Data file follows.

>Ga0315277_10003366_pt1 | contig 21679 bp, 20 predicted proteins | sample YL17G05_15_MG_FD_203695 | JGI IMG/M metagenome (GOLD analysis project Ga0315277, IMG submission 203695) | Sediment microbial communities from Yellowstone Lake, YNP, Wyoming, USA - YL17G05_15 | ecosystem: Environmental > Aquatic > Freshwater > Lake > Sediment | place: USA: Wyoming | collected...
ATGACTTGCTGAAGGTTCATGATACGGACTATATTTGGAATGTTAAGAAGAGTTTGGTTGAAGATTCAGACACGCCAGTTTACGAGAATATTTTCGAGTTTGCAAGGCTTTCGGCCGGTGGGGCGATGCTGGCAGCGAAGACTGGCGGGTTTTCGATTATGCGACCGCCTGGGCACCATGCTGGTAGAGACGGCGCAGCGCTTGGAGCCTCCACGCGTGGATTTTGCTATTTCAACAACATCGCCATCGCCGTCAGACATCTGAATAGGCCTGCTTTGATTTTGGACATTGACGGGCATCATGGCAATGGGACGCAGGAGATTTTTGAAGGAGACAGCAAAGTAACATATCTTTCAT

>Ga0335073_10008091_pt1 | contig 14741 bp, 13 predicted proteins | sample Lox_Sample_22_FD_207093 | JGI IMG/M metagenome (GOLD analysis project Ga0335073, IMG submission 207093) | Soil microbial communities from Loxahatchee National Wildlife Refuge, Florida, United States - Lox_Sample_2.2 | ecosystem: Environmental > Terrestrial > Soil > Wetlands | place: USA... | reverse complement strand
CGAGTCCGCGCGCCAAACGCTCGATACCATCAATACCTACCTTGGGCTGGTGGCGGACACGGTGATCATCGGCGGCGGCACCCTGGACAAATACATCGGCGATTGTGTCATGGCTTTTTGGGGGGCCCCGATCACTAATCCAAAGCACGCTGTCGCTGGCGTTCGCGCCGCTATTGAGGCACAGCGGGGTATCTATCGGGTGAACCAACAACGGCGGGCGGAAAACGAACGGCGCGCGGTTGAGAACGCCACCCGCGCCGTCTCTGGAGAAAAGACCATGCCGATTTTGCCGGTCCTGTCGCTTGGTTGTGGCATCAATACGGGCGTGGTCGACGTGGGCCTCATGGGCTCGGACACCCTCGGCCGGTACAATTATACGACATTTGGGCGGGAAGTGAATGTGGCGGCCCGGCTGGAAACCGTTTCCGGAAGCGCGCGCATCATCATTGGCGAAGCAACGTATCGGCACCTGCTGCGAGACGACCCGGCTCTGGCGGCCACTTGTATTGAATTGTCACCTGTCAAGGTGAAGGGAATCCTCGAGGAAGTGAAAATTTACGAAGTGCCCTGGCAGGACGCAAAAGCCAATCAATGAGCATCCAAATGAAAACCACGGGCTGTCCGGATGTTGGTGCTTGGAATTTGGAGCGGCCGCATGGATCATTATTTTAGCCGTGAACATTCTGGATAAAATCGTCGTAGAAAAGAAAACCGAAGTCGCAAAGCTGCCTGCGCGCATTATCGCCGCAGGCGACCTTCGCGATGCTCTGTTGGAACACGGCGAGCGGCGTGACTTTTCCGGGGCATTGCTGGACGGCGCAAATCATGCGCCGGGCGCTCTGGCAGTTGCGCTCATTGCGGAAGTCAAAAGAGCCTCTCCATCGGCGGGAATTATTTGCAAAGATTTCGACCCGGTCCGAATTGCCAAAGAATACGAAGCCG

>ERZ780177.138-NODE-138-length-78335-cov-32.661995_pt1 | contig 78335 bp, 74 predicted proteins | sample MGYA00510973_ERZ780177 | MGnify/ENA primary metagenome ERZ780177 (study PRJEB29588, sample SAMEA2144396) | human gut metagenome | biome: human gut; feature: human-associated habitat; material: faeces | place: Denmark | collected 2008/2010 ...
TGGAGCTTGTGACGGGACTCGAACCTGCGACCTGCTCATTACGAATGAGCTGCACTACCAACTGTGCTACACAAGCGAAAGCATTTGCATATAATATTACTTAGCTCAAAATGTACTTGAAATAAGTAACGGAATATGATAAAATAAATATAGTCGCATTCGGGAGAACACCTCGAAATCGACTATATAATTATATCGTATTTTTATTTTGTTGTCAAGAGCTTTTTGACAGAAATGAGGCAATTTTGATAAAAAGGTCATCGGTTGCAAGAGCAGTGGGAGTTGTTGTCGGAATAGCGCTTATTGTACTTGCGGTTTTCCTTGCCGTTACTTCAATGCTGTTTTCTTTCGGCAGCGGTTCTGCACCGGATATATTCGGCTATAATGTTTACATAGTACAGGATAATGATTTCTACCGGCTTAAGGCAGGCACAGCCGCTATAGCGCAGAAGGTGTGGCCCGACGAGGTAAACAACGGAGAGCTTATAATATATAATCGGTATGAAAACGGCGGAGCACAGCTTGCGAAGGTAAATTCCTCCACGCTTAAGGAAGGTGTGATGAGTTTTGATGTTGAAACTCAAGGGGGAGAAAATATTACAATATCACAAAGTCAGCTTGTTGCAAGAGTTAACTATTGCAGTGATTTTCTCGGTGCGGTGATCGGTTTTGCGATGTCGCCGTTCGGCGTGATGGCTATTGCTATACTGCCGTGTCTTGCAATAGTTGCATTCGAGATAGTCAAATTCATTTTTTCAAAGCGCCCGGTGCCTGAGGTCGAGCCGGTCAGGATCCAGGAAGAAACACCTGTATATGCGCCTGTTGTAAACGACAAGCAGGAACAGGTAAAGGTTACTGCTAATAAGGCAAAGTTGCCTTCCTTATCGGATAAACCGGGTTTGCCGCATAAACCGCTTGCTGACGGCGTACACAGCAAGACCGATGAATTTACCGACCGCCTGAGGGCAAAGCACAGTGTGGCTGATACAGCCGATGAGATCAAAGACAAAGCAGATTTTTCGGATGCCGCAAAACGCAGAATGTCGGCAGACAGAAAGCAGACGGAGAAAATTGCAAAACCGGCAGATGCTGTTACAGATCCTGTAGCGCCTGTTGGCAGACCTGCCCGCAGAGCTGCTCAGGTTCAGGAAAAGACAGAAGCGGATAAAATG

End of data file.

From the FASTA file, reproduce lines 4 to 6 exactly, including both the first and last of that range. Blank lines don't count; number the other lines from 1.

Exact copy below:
CGAGTCCGCGCGCCAAACGCTCGATACCATCAATACCTACCTTGGGCTGGTGGCGGACACGGTGATCATCGGCGGCGGCACCCTGGACAAATACATCGGCGATTGTGTCATGGCTTTTTGGGGGGCCCCGATCACTAATCCAAAGCACGCTGTCGCTGGCGTTCGCGCCGCTATTGAGGCACAGCGGGGTATCTATCGGGTGAACCAACAACGGCGGGCGGAAAACGAACGGCGCGCGGTTGAGAACGCCACCCGCGCCGTCTCTGGAGAAAAGACCATGCCGATTTTGCCGGTCCTGTCGCTTGGTTGTGGCATCAATACGGGCGTGGTCGACGTGGGCCTCATGGGCTCGGACACCCTCGGCCGGTACAATTATACGACATTTGGGCGGGAAGTGAATGTGGCGGCCCGGCTGGAAACCGTTTCCGGAAGCGCGCGCATCATCATTGGCGAAGCAACGTATCGGCACCTGCTGCGAGACGACCCGGCTCTGGCGGCCACTTGTATTGAATTGTCACCTGTCAAGGTGAAGGGAATCCTCGAGGAAGTGAAAATTTACGAAGTGCCCTGGCAGGACGCAAAAGCCAATCAATGAGCATCCAAATGAAAACCACGGGCTGTCCGGATGTTGGTGCTTGGAATTTGGAGCGGCCGCATGGATCATTATTTTAGCCGTGAACATTCTGGATAAAATCGTCGTAGAAAAGAAAACCGAAGTCGCAAAGCTGCCTGCGCGCATTATCGCCGCAGGCGACCTTCGCGATGCTCTGTTGGAACACGGCGAGCGGCGTGACTTTTCCGGGGCATTGCTGGACGGCGCAAATCATGCGCCGGGCGCTCTGGCAGTTGCGCTCATTGCGGAAGTCAAAAGAGCCTCTCCATCGGCGGGAATTATTTGCAAAGATTTCGACCCGGTCCGAATTGCCAAAGAATACGAAGCCG

>ERZ780177.138-NODE-138-length-78335-cov-32.661995_pt1 | contig 78335 bp, 74 predicted proteins | sample MGYA00510973_ERZ780177 | MGnify/ENA primary metagenome ERZ780177 (study PRJEB29588, sample SAMEA2144396) | human gut metagenome | biome: human gut; feature: human-associated habitat; material: faeces | place: Denmark | collected 2008/2010 ...
TGGAGCTTGTGACGGGACTCGAACCTGCGACCTGCTCATTACGAATGAGCTGCACTACCAACTGTGCTACACAAGCGAAAGCATTTGCATATAATATTACTTAGCTCAAAATGTACTTGAAATAAGTAACGGAATATGATAAAATAAATATAGTCGCATTCGGGAGAACACCTCGAAATCGACTATATAATTATATCGTATTTTTATTTTGTTGTCAAGAGCTTTTTGACAGAAATGAGGCAATTTTGATAAAAAGGTCATCGGTTGCAAGAGCAGTGGGAGTTGTTGTCGGAATAGCGCTTATTGTACTTGCGGTTTTCCTTGCCGTTACTTCAATGCTGTTTTCTTTCGGCAGCGGTTCTGCACCGGATATATTCGGCTATAATGTTTACATAGTACAGGATAATGATTTCTACCGGCTTAAGGCAGGCACAGCCGCTATAGCGCAGAAGGTGTGGCCCGACGAGGTAAACAACGGAGAGCTTATAATATATAATCGGTATGAAAACGGCGGAGCACAGCTTGCGAAGGTAAATTCCTCCACGCTTAAGGAAGGTGTGATGAGTTTTGATGTTGAAACTCAAGGGGGAGAAAATATTACAATATCACAAAGTCAGCTTGTTGCAAGAGTTAACTATTGCAGTGATTTTCTCGGTGCGGTGATCGGTTTTGCGATGTCGCCGTTCGGCGTGATGGCTATTGCTATACTGCCGTGTCTTGCAATAGTTGCATTCGAGATAGTCAAATTCATTTTTTCAAAGCGCCCGGTGCCTGAGGTCGAGCCGGTCAGGATCCAGGAAGAAACACCTGTATATGCGCCTGTTGTAAACGACAAGCAGGAACAGGTAAAGGTTACTGCTAATAAGGCAAAGTTGCCTTCCTTATCGGATAAACCGGGTTTGCCGCATAAACCGCTTGCTGACGGCGTACACAGCAAGACCGATGAATTTACCGACCGCCTGAGGGCAAAGCACAGTGTGGCTGATACAGCCGATGAGATCAAAGACAAAGCAGATTTTTCGGATGCCGCAAAACGCAGAATGTCGGCAGACAGAAAGCAGACGGAGAAAATTGCAAAACCGGCAGATGCTGTTACAGATCCTGTAGCGCCTGTTGGCAGACCTGCCCGCAGAGCTGCTCAGGTTCAGGAAAAGACAGAAGCGGATAAAATG